VICE-PRESIDENT Emmerson Mnangagwa’s alleged poisoning saga, particularly the insinuation it was a state operation, has led to a dramatic fallout between President Robert Mugabe and him, a long-serving loyalist, the Zimbabwe Independent understands.
Mnangagwa yesterday sought to ease tensions with Mugabe ahead of today’s Zanu PF youth interface rally in Gweru, as he said in a statement he had not eaten poisoned Gushungo Dairy ice-cream as alleged by his supporters.
On Wednesday, he reportedly gave Mugabe a medical report, which apparently indicates poisoning.
Prior to that, Mnangagwa had on Tuesday attended cabinet and eaten food provided by State House — Mugabe’s chefs and catering team — amid questions whether he was going to eat or not if he suspected state actors and their agents were behind the alleged plot to kill him through poison.
This comes as Mnangagwa’s rivals in the Mugabe succession battle — grouped around First Lady Grace Mugabe’s G40 Zanu PF faction — are systematically pushing for his removal despite the president’s reluctance to let him go ahead of next year’s crucial general elections.
As exclusively reported by the Independent on August 11, Mugabe recently refused to allow Mnangagwa to resign in the aftermath of fierce attacks at Zanu PF meetings and rallies.
Senior government officials and security bosses say although the relationship between Mugabe and his long-time loyalist has been deteriorating over the past two years due to the vicious Zanu PF succession war — which has seen Grace and her allies publicly attacking Mnangagwa, while the vice-president’s followers ridiculed the First Family — they have hit a new low because of the ongoing poisoning saga.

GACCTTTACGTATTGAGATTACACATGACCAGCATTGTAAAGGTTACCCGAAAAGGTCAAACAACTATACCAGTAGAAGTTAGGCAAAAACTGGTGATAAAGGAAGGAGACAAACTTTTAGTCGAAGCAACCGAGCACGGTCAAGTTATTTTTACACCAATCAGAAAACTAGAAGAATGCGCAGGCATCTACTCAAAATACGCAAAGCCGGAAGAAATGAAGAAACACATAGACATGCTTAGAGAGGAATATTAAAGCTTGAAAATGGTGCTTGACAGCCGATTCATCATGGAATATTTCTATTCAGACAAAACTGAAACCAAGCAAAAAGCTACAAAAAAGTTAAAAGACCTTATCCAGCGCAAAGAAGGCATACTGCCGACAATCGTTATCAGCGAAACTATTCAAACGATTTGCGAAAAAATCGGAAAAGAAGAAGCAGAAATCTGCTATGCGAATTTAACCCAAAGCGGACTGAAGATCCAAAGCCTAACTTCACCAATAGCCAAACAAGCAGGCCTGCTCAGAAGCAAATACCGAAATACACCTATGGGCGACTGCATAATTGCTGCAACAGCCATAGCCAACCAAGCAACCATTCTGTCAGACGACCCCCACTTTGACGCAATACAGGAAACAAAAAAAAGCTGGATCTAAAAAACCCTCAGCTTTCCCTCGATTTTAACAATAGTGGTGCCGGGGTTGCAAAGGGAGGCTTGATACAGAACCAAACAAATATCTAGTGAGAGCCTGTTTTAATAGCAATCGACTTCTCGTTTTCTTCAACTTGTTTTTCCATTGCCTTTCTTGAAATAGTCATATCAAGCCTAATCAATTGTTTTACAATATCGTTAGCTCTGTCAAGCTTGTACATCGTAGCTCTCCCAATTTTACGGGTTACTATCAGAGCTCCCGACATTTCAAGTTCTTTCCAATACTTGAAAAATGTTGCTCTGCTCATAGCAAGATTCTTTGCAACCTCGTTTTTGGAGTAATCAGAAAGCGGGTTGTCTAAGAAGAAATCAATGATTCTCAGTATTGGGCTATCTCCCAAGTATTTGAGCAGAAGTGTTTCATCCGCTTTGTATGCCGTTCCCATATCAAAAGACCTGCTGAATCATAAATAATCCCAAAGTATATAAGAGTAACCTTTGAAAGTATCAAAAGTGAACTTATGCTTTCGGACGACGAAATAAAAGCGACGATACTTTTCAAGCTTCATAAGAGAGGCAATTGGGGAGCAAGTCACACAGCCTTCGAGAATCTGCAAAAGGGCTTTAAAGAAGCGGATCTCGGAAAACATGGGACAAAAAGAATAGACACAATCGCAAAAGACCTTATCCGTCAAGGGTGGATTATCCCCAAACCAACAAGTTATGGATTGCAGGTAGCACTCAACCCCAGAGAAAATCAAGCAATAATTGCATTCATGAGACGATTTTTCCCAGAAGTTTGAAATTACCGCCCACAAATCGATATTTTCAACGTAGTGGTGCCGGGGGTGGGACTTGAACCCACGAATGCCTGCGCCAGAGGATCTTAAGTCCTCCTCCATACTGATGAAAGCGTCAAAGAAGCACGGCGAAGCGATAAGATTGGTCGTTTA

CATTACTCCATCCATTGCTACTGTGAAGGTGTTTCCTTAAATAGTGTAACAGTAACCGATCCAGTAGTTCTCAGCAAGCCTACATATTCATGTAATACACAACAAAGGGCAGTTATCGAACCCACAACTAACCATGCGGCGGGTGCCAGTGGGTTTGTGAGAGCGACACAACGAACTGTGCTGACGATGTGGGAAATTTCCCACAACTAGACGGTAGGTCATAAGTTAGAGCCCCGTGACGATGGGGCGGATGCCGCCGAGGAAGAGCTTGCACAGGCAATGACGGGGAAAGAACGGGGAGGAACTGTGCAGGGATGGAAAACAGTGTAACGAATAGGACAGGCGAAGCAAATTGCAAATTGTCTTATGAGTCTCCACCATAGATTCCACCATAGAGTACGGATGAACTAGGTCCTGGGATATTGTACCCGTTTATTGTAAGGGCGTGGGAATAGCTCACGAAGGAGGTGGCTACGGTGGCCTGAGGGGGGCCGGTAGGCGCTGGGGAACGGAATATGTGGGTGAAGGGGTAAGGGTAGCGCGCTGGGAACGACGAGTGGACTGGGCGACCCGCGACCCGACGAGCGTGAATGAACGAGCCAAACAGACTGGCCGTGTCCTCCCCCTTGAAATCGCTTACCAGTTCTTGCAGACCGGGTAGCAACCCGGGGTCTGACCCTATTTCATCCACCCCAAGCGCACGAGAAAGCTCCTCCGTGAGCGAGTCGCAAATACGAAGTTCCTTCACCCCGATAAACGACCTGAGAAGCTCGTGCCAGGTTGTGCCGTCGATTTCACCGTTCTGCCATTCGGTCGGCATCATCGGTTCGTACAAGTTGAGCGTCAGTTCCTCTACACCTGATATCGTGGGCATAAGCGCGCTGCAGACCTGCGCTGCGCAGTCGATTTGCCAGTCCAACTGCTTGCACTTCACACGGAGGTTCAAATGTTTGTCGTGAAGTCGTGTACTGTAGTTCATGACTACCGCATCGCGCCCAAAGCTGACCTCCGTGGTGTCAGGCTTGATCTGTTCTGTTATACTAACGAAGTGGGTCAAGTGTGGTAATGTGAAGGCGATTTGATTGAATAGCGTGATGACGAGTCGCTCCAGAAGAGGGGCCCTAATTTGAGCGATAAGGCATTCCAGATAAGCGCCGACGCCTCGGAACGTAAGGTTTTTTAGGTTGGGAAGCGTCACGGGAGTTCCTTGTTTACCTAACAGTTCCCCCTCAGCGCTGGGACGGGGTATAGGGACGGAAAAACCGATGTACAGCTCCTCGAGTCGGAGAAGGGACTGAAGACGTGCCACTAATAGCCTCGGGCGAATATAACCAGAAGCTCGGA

“Mugabe and Mnangagwa’s relations have now hit a new low,” a senior security chief said. “They have worked together for 50 years, but recent events have strained them in an unprecedented way; it’s a major test for them. This has been worsened by a security report on the poisoning saga done for Mugabe which says Mnangagwa has not been poisoned, but was trying to use the incident as a political weapon to fight back on succession.”
A senior government official said: “This (poisoning) incident has led to a serious fallout between the president and vice-president because it has been overly politicised. After an investigation by the security services, government has determined Mnangagwa was not poisoned and the drama was a political script, but the vice-president’s family, friends and allies insist he was poisoned. This has fuelled tensions and created an explosive situation.”
As a result of this, sources said, Mugabe and his allies are now accelerating their push to help Defence minister Sydney Sekeramayi — whom Mnangagwa’s allies claim was behind the poison plot, an allegation he has dismissed — to become the next president.
Although the plan is still up in the air, it involves either forcing Mnangagwa out before the planned December extraordinary congress or removing him at the event. In between, tremendous pressure would be exerted on him to go through the ongoing Zanu PF Youth League interface rallies or party structures like the politburo and central committee.